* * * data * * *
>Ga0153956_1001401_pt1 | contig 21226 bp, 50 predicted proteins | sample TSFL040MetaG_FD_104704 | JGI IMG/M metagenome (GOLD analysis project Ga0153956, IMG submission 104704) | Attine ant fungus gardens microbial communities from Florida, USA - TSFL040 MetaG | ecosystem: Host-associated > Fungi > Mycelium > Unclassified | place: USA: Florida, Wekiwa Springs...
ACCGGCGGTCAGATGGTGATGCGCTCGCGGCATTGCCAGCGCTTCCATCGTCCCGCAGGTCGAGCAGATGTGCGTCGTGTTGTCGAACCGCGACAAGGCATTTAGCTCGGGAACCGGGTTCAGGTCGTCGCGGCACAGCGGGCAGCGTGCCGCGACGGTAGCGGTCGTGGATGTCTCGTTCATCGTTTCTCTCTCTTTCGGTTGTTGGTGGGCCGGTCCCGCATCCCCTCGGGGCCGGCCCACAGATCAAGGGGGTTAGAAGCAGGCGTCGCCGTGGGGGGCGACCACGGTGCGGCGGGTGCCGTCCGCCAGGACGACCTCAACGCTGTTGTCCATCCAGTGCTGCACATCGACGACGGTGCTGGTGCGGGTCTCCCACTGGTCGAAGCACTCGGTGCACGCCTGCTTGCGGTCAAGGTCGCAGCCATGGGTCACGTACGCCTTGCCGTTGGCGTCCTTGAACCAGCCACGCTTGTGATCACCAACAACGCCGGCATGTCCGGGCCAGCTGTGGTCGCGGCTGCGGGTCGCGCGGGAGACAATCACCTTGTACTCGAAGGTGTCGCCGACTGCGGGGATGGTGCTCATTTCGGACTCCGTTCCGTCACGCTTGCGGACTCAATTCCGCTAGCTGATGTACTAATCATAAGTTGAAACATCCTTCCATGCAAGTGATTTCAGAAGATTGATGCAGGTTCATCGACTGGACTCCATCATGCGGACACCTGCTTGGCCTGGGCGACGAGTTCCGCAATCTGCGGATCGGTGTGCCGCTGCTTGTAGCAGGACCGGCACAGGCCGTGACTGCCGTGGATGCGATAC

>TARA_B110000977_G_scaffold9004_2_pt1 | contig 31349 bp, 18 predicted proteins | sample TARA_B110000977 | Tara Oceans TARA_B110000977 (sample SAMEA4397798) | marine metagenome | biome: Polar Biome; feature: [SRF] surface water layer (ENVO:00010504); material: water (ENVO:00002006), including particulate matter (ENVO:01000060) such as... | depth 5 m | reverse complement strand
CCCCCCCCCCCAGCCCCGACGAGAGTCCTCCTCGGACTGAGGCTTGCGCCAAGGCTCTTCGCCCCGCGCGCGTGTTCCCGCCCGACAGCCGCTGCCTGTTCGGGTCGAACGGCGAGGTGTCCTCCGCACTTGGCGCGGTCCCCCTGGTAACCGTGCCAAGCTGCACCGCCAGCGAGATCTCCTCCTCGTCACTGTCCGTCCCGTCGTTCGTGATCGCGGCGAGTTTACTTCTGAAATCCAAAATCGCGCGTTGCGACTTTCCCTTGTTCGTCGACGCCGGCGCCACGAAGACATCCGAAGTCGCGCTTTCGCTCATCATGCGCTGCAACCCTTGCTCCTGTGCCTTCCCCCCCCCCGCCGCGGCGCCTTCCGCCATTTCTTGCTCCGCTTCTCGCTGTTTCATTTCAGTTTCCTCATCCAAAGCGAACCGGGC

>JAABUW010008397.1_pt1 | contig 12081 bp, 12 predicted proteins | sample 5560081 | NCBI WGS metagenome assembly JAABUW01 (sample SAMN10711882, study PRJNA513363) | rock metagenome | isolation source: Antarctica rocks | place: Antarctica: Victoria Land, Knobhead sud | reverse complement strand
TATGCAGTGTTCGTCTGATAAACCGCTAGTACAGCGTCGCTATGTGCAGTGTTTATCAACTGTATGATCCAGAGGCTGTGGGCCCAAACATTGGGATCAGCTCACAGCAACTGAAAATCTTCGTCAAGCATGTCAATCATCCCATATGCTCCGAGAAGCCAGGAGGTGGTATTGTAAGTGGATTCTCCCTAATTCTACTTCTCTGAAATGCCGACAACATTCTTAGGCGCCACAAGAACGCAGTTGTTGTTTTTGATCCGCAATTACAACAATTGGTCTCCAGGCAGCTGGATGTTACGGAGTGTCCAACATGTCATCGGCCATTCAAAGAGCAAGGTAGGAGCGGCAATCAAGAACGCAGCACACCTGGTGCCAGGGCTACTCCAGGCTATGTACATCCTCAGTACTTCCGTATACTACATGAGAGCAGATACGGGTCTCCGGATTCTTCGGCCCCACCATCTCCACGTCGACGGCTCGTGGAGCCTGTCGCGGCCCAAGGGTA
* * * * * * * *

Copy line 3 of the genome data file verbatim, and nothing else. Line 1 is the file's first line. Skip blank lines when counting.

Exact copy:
>TARA_B110000977_G_scaffold9004_2_pt1 | contig 31349 bp, 18 predicted proteins | sample TARA_B110000977 | Tara Oceans TARA_B110000977 (sample SAMEA4397798) | marine metagenome | biome: Polar Biome; feature: [SRF] surface water layer (ENVO:00010504); material: water (ENVO:00002006), including particulate matter (ENVO:01000060) such as... | depth 5 m | reverse complement strand